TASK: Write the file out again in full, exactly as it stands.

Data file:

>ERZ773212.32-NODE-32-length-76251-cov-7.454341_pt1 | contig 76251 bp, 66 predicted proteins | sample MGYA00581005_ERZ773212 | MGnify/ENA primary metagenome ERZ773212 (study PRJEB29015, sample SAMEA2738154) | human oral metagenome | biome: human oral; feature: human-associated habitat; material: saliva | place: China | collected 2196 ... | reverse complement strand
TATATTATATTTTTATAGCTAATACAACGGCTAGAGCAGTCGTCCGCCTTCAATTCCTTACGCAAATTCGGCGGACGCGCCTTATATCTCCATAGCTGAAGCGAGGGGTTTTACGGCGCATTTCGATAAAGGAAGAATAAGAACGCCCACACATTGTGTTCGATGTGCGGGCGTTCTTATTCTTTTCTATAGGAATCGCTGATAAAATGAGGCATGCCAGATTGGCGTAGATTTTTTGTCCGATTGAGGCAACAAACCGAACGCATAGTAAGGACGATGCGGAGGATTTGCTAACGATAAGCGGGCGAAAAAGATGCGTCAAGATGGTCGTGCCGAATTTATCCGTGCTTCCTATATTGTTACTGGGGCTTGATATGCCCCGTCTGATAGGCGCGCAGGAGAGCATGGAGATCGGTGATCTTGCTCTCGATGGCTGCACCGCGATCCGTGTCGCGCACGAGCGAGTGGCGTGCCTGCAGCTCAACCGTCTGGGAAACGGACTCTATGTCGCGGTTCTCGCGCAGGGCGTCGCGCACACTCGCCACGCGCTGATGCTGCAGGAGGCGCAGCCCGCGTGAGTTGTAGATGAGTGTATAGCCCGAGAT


>ERZ773212.32-NODE-32-length-76251-cov-7.454341_pt1 | contig 76251 bp, 66 predicted proteins | sample MGYA00581005_ERZ773212 | MGnify/ENA primary metagenome ERZ773212 (study PRJEB29015, sample SAMEA2738154) | human oral metagenome | biome: human oral; feature: human-associated habitat; material: saliva | place: China | collected 2196 ... | reverse complement strand
TATATTATATTTTTATAGCTAATACAACGGCTAGAGCAGTCGTCCGCCTTCAATTCCTTACGCAAATTCGGCGGACGCGCCTTATATCTCCATAGCTGAAGCGAGGGGTTTTACGGCGCATTTCGATAAAGGAAGAATAAGAACGCCCACACATTGTGTTCGATGTGCGGGCGTTCTTATTCTTTTCTATAGGAATCGCTGATAAAATGAGGCATGCCAGATTGGCGTAGATTTTTTGTCCGATTGAGGCAACAAACCGAACGCATAGTAAGGACGATGCGGAGGATTTGCTAACGATAAGCGGGCGAAAAAGATGCGTCAAGATGGTCGTGCCGAATTTATCCGTGCTTCCTATATTGTTACTGGGGCTTGATATGCCCCGTCTGATAGGCGCGCAGGAGAGCATGGAGATCGGTGATCTTGCTCTCGATGGCTGCACCGCGATCCGTGTCGCGCACGAGCGAGTGGCGTGCCTGCAGCTCAACCGTCTGGGAAACGGACTCTATGTCGCGGTTCTCGCGCAGGGCGTCGCGCACACTCGCCACGCGCTGATGCTGCAGGAGGCGCAGCCCGCGTGAGTTGTAGATGAGTGTATAGCCCGAGAT